Maslow’s hierarchy of needs

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There is a dynamic interplay between the seven types of need, and no hierarchy, ladder or ratchet.

Nick Naumof has debunked Maslow’s Hierarchy of Needs in his article Why Maslow’s Hierarchy of Needs is Dead Wrong.

Maslow’s Hierarchy of Needs

Although Maslow’s Hierarchy of Needs is popular and makes intuitive sense, it is nonetheless a flawed model of human needs and motivations. Abraham Maslow viewed people through rather idealistic lenses and not as we actually are.

We are not creatures designed by a Grand Designer with the aim of fitting idealistic models of humanity.

We are creatures shaped by evolution to survive and reproduce, thus perpetuating our species.

Maslow’s Hierarchy of Needs fails at being a comprehensive framework of human needs and motivations because it ignores the mechanisms behind covering the basic needs.

It fails at acknowledging the fact that what it calls superior needs are, in fact, natural ways of satisfying basic needs.

Human needs, motivations, behaviors and overall psychology are a lot messier than the Hierarchy of Human Needs suggests.

Source: Nick Naumof

We have spoken so far as if this hierarchy were a fixed order, but actually it is not nearly so rigid as we may have implied. It is true that most of the people with whom we have worked have seemed to have these basic needs in about the order that has been indicated. However, there have been a number of exceptions.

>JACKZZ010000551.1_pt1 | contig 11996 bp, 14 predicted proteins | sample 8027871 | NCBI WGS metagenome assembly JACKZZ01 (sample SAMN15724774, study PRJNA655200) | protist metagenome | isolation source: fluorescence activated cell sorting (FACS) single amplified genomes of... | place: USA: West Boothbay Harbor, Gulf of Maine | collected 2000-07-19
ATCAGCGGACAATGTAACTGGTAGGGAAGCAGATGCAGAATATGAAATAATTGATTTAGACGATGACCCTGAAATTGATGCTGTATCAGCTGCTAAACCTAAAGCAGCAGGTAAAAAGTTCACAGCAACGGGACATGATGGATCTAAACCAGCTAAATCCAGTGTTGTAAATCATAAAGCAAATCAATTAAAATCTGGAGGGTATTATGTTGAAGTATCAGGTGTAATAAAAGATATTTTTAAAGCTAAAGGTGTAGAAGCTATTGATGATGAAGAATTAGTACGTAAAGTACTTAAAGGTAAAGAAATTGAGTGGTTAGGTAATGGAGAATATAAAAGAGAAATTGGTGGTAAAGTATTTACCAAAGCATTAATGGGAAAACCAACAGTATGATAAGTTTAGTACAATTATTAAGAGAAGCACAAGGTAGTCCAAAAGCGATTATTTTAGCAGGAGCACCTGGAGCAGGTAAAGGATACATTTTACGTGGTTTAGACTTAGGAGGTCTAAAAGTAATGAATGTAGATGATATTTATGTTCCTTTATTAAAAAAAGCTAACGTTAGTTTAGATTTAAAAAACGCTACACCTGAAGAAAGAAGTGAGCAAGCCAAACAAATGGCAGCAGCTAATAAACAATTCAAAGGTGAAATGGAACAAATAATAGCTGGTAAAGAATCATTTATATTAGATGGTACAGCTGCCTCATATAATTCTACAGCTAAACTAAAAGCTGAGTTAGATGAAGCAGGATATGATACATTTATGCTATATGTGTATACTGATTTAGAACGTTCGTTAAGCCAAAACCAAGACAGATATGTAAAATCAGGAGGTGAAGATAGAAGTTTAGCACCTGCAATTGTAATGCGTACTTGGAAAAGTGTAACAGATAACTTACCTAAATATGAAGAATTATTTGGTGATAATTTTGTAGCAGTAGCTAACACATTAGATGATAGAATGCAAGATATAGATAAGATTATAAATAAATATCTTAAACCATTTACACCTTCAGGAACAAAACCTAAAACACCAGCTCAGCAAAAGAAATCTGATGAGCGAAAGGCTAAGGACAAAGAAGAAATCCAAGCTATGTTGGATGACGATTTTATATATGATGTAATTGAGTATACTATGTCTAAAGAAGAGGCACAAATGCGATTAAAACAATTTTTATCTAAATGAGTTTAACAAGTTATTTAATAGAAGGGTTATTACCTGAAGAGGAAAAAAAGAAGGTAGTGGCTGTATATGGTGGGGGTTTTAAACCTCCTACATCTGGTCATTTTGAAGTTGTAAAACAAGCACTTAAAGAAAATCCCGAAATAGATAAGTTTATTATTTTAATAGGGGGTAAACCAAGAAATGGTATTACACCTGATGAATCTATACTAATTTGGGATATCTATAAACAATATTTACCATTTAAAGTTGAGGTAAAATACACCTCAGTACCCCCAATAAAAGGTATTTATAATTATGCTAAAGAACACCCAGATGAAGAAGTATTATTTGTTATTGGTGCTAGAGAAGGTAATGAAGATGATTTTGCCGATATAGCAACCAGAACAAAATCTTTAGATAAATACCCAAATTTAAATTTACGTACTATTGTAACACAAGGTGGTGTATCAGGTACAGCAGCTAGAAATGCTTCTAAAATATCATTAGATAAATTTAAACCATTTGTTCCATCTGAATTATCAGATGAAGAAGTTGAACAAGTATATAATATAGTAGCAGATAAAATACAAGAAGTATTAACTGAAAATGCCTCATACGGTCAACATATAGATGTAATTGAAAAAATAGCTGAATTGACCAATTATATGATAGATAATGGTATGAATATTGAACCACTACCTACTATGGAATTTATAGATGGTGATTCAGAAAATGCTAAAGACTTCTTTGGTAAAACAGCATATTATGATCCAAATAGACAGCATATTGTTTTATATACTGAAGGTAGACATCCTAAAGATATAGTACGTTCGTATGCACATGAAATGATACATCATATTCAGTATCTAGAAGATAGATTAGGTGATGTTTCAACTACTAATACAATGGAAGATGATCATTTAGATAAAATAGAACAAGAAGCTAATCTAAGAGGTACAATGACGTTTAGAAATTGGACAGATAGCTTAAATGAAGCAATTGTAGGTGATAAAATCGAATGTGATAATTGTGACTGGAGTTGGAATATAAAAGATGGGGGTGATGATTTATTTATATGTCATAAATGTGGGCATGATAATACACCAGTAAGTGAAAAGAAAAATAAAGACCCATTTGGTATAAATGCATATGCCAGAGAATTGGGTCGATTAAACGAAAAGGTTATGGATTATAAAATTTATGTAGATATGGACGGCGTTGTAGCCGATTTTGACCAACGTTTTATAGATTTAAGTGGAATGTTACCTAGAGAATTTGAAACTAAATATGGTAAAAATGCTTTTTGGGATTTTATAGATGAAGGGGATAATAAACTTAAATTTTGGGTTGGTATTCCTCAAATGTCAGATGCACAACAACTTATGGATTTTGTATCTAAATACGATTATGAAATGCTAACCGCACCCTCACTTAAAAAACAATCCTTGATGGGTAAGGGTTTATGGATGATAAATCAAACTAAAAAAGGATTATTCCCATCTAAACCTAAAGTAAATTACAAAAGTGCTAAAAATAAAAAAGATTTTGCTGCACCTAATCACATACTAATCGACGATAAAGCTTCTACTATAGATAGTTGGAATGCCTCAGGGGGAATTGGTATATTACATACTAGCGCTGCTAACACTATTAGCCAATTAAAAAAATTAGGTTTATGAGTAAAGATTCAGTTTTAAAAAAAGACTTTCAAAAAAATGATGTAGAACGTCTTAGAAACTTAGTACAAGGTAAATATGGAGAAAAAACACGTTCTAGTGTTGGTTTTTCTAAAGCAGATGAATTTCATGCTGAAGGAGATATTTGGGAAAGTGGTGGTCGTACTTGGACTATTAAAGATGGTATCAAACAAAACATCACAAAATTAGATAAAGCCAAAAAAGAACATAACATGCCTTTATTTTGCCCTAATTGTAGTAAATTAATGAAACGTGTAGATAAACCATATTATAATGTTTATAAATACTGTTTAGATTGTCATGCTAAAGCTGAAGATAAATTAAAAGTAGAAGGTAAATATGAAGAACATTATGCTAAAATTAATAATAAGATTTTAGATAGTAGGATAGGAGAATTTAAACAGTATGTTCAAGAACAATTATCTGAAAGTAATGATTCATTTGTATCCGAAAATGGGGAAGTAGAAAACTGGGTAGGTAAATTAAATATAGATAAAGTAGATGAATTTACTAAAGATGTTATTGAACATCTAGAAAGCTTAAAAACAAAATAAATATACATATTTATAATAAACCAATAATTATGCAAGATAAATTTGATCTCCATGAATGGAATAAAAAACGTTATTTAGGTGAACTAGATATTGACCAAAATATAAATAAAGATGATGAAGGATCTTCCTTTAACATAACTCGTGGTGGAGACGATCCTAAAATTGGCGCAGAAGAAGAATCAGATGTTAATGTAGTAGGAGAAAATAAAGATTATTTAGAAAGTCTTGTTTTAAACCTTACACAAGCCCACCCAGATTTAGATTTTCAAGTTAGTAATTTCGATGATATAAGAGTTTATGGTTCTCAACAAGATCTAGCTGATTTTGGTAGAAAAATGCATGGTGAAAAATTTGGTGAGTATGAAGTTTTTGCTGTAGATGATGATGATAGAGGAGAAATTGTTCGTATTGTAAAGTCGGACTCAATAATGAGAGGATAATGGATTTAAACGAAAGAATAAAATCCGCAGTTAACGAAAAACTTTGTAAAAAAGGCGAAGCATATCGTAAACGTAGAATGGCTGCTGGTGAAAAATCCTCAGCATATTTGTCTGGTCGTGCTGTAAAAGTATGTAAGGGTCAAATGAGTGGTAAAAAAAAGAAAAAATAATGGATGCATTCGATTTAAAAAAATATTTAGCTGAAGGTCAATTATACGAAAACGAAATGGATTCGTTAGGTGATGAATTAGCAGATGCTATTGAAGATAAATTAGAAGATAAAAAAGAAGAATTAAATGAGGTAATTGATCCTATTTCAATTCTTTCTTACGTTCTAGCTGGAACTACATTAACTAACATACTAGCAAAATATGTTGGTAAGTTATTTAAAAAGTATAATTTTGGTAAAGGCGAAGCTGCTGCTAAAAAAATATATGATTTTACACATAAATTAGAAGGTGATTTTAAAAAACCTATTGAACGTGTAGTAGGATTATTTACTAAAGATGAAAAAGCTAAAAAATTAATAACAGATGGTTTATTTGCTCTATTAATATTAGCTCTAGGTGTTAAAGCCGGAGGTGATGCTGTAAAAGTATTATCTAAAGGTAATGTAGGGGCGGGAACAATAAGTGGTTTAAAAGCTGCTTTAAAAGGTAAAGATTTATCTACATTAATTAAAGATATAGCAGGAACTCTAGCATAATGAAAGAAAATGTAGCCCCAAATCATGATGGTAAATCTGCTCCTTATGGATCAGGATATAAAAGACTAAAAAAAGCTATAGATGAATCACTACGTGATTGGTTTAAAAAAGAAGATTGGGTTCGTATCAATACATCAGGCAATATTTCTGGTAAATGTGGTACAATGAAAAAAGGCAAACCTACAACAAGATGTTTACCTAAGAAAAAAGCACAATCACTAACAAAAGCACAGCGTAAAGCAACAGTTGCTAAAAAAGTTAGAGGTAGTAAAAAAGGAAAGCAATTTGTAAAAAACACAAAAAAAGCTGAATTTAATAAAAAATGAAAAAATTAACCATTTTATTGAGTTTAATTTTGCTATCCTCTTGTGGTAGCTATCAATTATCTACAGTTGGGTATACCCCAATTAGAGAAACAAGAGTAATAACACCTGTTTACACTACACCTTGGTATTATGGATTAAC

Abraham Maslow, Motivation and Personality (1970), p. 51.

In their extensive review of research based on Maslow’s theory, Wahba and Bridwell¹ found little evidence for the ranking of needs that Maslow described or for the existence of a definite hierarchy at all.

The order in which the hierarchy is arranged has been criticized as being ethnocentric by Geert Hofstede. Maslow’s hierarchy of needs fails to illustrate and expand upon the difference between the social and intellectual needs of those raised in individualistic societies and those raised in collectivist societies. The needs and drives of those in individualistic societies tend to be more self-centered than those in collectivist societies, focusing on improvement of the self, with self-actualization being the apex of self-improvement. In collectivist societies, the needs of acceptance and community will outweigh the needs for freedom and individuality.

¹ Wahba, M. A.; Bridwell, L. G. (1976). Maslow reconsidered: A review of research on the need hierarchy theory. Organizational Behavior and Human Performance. 15 (2): 212–240
Source: Wikipedia—Maslow’s hierarchy of needs.

Further reading

Why Maslow’s Hierarchy of Needs is Dead Wrong, by Nick Naumof

Wikipedia—Abraham Maslow (includes critique)

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